NIH – R01- DK097596-01A1 Shankland (PI) (7/1/14 - 6/30/19)
Juxta-glamerular cells serve as glomerular epithelial cell progenitors in glomerular disease
The purpose of this proposal is to study the existing problem of age-related podocyte depletion in a completely new context. The goal is to prove that with advancing age, kidney regeneration, and thus repair, is inadequate because progenitors are unable to replace and restore glomerular podocytes. We anticipate that the results will provide compelling evidence for a new paradigm in aging kidneys in which recently identified progenitors are unable to adequately regenerate to replace podocytes, which leads to glomerulosclerosis and reduced kidney function.

Past Funding

NIH ARRA Grant (DK056799-07S1) (09/21/09-08/31/11)
Cell Cycle and Podocyte Apoptosis
Studies are designed to determine the role of Cyclin I and CDK5, and when active, this complex enhances survival of terminally differential cells such as podocytes. The signaling pathways will be delineated. Cell culture and experimental models will be used to delineate this further.

NIH R01 Grant (DK056799-05A1) Shankland (PI) (09/30/07 – 6/30/11)
Cell Cycle and Podocyte Apoptosis
The overall goal of this grant is to delineate new paradigms in the regulation of podocyte survival and death, so that ultimately new strategies can be developed to prevent podocyte loss, enhance kidney survival, and reduce kidney disease.

NIH Basic Training Grant (T32 DL07467-21) Shankland(PI) (09/01/2009–8/31/13)
Nephrology Training 03
This is a training grant that supports research training for three M.D. post-graduate fellows who undergo periods of both renal and basic science research training.

NIH NIDDK ARRA R21 (DK081835-01A2) Shankland (PI) (08/15/09 – 06/30/11)
New Thoughts on Parietal Cells
The precise biological role of parietal epithelial cells (PECs) are not well understood in health or disease. The main goal of this grant is to show that PECs are required to limit filtered proteins ‘escaping’ into the peri-glomerular space. We will test the hypotheses that the intra-cellular tight junctions in PECs, together with the underlying Bowman’s Basement membrane, forms a second barrier to proteinuria. We will also test the hypothesis that PECs actively take up filtered albuminuria which injures them by inducing apoptosis.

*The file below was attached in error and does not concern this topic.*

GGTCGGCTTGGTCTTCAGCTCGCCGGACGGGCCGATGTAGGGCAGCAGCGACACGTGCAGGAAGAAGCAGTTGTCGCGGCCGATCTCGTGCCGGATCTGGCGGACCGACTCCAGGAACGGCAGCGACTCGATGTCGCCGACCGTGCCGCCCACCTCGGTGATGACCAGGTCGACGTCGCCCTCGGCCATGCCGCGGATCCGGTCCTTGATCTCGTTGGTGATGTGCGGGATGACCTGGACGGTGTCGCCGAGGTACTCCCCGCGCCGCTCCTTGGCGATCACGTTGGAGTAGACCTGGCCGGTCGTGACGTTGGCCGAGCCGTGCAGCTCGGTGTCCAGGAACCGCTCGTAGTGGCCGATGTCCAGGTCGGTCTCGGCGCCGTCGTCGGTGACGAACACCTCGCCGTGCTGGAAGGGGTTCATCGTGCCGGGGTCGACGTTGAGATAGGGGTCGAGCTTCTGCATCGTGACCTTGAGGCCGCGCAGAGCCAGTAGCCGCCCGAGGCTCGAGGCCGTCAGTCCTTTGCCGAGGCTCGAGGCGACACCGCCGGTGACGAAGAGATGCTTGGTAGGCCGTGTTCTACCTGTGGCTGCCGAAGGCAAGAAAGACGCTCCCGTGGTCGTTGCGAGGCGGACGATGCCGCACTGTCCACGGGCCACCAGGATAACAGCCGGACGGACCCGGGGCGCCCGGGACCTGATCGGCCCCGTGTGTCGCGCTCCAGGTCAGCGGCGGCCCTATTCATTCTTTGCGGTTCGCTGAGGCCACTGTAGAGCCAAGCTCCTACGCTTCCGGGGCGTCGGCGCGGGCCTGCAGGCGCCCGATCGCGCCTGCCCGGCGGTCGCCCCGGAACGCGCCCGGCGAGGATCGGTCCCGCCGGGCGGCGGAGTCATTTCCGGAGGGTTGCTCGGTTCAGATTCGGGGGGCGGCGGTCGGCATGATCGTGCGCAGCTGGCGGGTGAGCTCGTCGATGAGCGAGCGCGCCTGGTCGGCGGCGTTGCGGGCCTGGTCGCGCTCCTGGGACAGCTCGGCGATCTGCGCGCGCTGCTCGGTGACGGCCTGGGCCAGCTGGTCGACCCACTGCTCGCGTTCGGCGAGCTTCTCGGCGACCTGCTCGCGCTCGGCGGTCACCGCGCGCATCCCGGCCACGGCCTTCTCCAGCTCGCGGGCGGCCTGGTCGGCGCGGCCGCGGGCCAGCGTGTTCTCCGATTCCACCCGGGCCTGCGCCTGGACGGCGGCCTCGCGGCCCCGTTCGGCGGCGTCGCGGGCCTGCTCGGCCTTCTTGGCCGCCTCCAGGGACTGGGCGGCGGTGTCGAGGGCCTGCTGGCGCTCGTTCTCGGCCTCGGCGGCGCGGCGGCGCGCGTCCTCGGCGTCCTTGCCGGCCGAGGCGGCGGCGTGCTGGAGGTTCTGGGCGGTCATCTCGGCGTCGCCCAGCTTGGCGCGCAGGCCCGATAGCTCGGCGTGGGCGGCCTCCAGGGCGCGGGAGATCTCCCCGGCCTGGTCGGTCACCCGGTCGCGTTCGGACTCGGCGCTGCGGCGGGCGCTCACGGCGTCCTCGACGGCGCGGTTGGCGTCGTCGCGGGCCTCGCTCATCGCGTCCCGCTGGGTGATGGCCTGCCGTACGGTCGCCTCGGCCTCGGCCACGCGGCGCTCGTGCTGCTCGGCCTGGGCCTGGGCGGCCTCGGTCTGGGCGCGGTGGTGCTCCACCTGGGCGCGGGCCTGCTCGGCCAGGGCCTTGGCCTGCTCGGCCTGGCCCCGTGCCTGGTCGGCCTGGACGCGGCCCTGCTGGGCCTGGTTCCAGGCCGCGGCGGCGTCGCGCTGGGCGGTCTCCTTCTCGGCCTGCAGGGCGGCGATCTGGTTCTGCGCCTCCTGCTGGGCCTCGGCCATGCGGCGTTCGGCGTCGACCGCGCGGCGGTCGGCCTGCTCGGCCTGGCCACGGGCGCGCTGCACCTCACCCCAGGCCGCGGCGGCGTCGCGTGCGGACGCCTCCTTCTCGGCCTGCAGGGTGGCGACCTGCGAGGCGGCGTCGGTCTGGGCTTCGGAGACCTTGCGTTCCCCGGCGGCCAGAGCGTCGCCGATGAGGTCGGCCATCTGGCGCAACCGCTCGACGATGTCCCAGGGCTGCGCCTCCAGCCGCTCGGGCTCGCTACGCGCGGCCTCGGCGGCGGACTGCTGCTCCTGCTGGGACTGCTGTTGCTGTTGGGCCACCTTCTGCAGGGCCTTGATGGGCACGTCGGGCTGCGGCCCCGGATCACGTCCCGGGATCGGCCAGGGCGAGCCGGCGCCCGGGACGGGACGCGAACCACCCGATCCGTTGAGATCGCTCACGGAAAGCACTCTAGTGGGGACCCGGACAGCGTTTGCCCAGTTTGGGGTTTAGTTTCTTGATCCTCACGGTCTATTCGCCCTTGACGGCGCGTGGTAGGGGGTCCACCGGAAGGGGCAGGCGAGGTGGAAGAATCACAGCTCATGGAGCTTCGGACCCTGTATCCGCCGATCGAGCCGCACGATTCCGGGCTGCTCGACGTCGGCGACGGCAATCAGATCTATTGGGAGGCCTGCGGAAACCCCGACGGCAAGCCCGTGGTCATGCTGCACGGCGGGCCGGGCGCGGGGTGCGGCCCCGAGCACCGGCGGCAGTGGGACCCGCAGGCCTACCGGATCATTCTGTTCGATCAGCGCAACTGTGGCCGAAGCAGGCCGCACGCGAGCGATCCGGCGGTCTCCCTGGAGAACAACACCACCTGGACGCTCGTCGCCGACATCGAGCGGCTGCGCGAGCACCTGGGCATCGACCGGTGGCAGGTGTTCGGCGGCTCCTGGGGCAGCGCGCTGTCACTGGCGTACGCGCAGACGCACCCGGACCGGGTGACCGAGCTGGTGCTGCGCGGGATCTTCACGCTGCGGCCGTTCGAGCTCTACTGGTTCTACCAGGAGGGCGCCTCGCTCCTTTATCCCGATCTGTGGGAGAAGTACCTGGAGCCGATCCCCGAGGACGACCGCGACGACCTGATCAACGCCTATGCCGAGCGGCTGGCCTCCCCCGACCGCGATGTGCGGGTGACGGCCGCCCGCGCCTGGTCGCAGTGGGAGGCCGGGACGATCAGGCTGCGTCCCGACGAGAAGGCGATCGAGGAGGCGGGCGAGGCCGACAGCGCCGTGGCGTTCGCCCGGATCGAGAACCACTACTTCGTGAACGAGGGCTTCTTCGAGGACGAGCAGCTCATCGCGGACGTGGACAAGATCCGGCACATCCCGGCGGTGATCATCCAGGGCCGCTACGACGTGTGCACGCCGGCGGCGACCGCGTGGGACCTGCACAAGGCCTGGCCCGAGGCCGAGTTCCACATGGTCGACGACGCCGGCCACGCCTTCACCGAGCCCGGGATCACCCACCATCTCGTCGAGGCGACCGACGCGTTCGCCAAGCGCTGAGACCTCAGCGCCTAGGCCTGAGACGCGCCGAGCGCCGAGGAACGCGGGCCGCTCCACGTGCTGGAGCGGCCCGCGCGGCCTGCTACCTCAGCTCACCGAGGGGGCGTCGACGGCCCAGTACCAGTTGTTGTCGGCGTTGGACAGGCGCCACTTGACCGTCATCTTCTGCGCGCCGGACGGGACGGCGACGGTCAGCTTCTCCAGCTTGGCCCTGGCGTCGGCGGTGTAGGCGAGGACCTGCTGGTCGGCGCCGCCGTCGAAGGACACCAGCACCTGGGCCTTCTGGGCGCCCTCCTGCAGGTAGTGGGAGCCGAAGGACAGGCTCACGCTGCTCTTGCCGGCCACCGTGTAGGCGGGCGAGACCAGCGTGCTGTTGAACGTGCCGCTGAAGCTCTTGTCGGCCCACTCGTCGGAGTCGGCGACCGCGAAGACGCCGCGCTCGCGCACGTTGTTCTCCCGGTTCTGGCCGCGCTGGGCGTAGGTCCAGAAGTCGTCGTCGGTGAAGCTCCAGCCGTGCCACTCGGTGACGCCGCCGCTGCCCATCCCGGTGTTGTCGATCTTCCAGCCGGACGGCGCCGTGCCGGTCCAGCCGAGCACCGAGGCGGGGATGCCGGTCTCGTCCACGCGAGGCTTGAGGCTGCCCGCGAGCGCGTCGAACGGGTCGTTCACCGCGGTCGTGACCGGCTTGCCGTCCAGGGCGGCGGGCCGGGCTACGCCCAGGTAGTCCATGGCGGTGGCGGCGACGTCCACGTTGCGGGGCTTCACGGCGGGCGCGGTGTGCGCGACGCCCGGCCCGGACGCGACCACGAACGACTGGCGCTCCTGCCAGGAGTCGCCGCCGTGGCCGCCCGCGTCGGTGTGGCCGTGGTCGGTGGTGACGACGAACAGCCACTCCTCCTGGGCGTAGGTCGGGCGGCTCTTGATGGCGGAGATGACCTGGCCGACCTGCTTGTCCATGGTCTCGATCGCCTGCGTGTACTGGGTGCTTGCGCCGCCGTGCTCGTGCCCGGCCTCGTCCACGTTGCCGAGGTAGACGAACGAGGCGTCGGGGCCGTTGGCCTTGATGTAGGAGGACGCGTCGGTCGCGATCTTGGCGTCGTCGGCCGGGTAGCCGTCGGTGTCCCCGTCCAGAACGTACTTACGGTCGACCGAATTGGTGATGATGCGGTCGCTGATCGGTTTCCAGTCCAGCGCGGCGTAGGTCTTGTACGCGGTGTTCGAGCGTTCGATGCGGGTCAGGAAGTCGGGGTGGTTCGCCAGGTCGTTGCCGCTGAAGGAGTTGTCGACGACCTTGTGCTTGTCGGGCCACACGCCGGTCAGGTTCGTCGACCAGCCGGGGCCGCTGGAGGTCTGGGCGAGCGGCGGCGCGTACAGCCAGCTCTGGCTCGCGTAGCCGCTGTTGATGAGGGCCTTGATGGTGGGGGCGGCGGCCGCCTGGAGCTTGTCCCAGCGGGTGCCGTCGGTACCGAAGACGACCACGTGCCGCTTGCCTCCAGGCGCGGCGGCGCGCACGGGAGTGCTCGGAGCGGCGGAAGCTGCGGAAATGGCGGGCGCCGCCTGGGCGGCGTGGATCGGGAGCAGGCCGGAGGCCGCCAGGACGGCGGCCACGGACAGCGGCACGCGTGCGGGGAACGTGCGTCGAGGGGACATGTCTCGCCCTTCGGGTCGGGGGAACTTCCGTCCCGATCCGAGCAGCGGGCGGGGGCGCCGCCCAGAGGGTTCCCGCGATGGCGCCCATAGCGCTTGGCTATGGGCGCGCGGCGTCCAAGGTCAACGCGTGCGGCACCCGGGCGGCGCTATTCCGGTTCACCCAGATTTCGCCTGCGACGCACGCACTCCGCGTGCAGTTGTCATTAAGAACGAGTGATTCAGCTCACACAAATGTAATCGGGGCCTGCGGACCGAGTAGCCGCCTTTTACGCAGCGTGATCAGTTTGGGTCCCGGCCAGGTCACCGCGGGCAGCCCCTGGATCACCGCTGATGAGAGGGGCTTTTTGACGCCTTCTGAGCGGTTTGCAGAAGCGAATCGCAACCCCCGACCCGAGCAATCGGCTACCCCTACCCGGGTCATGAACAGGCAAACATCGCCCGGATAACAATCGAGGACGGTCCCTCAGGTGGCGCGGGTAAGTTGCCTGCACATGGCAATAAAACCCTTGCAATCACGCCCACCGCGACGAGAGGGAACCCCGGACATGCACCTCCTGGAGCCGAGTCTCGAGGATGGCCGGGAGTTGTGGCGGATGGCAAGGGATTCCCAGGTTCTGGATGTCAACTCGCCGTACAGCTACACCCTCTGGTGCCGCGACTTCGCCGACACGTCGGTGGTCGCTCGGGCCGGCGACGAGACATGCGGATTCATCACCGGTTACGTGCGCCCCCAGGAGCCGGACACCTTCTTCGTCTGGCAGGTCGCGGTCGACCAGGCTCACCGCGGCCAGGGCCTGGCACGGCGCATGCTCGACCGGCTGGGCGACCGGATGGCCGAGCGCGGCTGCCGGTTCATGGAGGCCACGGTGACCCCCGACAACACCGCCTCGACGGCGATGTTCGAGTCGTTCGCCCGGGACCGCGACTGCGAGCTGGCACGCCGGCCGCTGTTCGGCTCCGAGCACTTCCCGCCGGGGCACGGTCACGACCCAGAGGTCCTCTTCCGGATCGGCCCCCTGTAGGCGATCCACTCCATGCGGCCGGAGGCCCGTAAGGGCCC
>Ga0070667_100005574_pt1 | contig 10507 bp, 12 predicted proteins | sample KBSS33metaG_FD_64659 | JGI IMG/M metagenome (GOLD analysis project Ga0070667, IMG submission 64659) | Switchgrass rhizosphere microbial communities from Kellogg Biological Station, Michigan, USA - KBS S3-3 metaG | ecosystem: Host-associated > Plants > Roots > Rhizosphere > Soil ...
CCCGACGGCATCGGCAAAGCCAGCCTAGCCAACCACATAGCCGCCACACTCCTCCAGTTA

1 F32 DK072788-01 Shankland (PI) (9/19/05-12/30/07)
HHS Logar Fellow

DHHS 5901 Letter of Credit (LOC) Shankland (PI) (4/1/2008-3/31/09)
7th Intl Podocyte Conference
This grant will be used to support the travel of junior investigators to attend scientific conference.

AHA – Established Investigator Award 0340129N Shankland (PI) (1/01/03– 12/31/08)
Role of Cell Cycle in Podocyte Injury
The proposed studies are designed to test novel aspects of cell cycle proteins in disease, so that potential therapeutic interventions can be designed to reduce the incidence of renal failure.

NIH R01 grant DK 51096-05A2 Shankland (PI) (09/01/04-06/30/07)
Cell Cycle Control in Glomerular Disease
The major goal of this grant is to determine the expression and activity of specific cell cycle proteins in glomerular cell proliferation and differentiation in vitro and in vivo. Overlap: None.

Applied Molecular Genetics (AMGEN) Shankland (PI) (09/27/04-09/26/06)
Role of Erythropeitin (EPO) in Proteinuria
The overall goal of this grant is to test whether a decrease in endogenous EPO in renal disease augments loss of podocytes differentiation, preventing progressive proteinuria and scarring.

American Diabetes Association (7-04-RA-107-80-0572) Shankland (PI) (07/01/04-06/30/06)
Role of Podocytes in Diabetic Nephropathy
The overall goal of this grant is to delineate the mechanisms underlying the abnormalities in podocytes, utilizing cultured cells and animal models of diabetic nephropathy.

NIH R01 grant DK 60525-02 Shankland (PI) (07/01/02-06/30/06)
Mechanisms of Podocyte Injury
The major goals of this grant are to study the effect of stress-tension-induced injury on podocytes, and also to determine the role of novel cell cycle regulatory proteins in podocyte disease.

NIH R01 grant DK 56799-04 Shankland (PI) (05/01/00-02/28/05)
Cell Cycle Proteins and Glomerular Apoptosis
The major goal of this project is to show novel roles for specific cell cycle proteins in glomerular cell apoptosis beyond that of proliferation.

1-2001-395 Shankland (PI) (01/01/01-12/31/03)
Juvenile Diabetes Research Foundation (JDRF)
The Role of Cyclin Kinase Inhibitors in Diabetic Glomerular Hypertrophy
The major goal of this project will be to determine the nuclear mechanisms underlying the development of diabetic hypertrophy, with a focus on specific CDK inhibitors. Overlap: None.

NIH R01 grant DK 47659-10 Shankland (PI) (09/01/98-08/31/03)
Immunological Renal Diseases: Subproject #2, “The Role of Cell Cycle Proteins in Glomerular Epithelial Cell Growth”
The major goal of this project is to test the hypothesis that specific CDK-inhibitors p57-WT1 determine the proliferative capacity of the glomerular visceral epithelial cell.

NIH R01 grant DK 51096 Shankland (PI) (06/01/96-05/31/04)
Cell Cycle Control in Glomerular Disease
The major goal of this grant is to determine the expression and activity of specific cell cycle proteins in glomerular cell proliferation and differentiation in vitro and in vivo. Overlap: None.

NIH/NIDDK R13 (DK069139-01) Shankland (PI) (06/01/04-06/30/05)
“5th International Podocyte Conference”
This grant was used to support the travel of junior investigators to attend this scientific meeting.

NIH (R01) Grant; (DK 52121) Shankland (PI) (01/01/97-12/31/01)
Role of the Glomerular Endothelial Cell in Hemolytic Uremic Syndrome (HUS)
The goal was to determine the mechanisms of endothelial cell proliferation and apoptosis.

C. V. Therapeutics, Inc. Grant Shankland (PI) (01/01/00-12/31/00)
Role of Cell Cycle Proteins in Hemodialysis Vascular Stenosis
The study was designed to determine the role of cell cycle proteins in vascular access stenosis.

Publications

PubMed provides a list of Dr. Shanklandi's research publications